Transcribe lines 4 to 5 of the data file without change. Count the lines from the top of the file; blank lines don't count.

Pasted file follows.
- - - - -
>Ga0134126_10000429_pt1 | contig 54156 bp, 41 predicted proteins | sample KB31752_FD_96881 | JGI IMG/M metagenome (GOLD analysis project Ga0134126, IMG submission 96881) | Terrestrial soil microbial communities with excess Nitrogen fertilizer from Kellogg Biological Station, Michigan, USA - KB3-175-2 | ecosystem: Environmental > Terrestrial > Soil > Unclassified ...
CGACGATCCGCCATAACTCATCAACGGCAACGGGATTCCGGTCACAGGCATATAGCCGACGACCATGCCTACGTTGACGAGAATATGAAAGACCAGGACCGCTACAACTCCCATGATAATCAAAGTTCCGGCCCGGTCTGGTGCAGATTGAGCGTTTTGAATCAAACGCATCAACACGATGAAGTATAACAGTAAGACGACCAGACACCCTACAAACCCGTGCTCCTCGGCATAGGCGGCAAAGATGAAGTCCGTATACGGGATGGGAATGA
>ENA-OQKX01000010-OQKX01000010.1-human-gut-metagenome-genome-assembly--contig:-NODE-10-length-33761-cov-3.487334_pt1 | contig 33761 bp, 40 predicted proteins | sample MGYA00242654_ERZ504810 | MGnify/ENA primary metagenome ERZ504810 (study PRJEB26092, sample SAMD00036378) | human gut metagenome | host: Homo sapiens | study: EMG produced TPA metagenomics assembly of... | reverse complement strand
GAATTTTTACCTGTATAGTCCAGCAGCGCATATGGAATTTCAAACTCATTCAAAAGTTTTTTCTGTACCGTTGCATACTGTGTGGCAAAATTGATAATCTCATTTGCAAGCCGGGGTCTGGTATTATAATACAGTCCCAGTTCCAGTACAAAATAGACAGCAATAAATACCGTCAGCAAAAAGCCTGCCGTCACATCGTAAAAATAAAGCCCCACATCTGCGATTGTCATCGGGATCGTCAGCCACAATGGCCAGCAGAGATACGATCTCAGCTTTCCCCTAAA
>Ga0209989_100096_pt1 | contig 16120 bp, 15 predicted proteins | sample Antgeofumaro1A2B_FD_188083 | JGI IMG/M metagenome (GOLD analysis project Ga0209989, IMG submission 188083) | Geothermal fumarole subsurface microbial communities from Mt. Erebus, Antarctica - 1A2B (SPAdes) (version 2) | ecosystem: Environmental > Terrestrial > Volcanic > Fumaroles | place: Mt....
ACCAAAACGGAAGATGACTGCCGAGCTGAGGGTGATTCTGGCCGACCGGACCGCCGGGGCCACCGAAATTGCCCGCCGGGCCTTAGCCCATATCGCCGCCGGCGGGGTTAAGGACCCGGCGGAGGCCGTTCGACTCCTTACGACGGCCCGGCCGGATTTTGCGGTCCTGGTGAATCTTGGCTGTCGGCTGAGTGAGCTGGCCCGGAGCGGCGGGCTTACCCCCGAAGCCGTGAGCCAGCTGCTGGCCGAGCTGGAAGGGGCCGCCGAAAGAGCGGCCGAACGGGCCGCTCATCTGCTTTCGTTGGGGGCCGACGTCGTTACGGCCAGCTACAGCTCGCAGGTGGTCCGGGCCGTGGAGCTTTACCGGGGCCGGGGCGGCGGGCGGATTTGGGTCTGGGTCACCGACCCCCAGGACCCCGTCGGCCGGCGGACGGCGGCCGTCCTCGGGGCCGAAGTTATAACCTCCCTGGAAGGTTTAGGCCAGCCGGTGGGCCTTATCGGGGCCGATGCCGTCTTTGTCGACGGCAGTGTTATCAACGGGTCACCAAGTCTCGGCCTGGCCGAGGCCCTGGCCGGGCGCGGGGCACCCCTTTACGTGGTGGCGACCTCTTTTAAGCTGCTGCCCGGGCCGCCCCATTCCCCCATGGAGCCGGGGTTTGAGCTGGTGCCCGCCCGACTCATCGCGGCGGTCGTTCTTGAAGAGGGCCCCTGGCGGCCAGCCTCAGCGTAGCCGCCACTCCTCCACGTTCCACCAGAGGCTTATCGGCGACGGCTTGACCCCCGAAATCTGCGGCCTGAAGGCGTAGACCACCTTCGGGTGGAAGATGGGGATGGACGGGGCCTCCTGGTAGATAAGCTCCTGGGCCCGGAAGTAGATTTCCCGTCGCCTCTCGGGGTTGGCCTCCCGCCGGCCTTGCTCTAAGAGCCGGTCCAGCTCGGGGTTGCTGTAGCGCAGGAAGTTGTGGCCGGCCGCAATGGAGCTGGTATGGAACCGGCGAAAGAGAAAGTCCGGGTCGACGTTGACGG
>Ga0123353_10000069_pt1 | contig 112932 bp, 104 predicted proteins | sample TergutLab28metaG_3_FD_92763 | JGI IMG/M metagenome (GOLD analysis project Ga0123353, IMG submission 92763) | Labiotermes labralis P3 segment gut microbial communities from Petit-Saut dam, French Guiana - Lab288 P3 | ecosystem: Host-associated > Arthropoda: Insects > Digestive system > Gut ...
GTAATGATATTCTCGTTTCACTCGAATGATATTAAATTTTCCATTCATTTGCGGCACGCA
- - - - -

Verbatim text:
GAATTTTTACCTGTATAGTCCAGCAGCGCATATGGAATTTCAAACTCATTCAAAAGTTTTTTCTGTACCGTTGCATACTGTGTGGCAAAATTGATAATCTCATTTGCAAGCCGGGGTCTGGTATTATAATACAGTCCCAGTTCCAGTACAAAATAGACAGCAATAAATACCGTCAGCAAAAAGCCTGCCGTCACATCGTAAAAATAAAGCCCCACATCTGCGATTGTCATCGGGATCGTCAGCCACAATGGCCAGCAGAGATACGATCTCAGCTTTCCCCTAAA
>Ga0209989_100096_pt1 | contig 16120 bp, 15 predicted proteins | sample Antgeofumaro1A2B_FD_188083 | JGI IMG/M metagenome (GOLD analysis project Ga0209989, IMG submission 188083) | Geothermal fumarole subsurface microbial communities from Mt. Erebus, Antarctica - 1A2B (SPAdes) (version 2) | ecosystem: Environmental > Terrestrial > Volcanic > Fumaroles | place: Mt....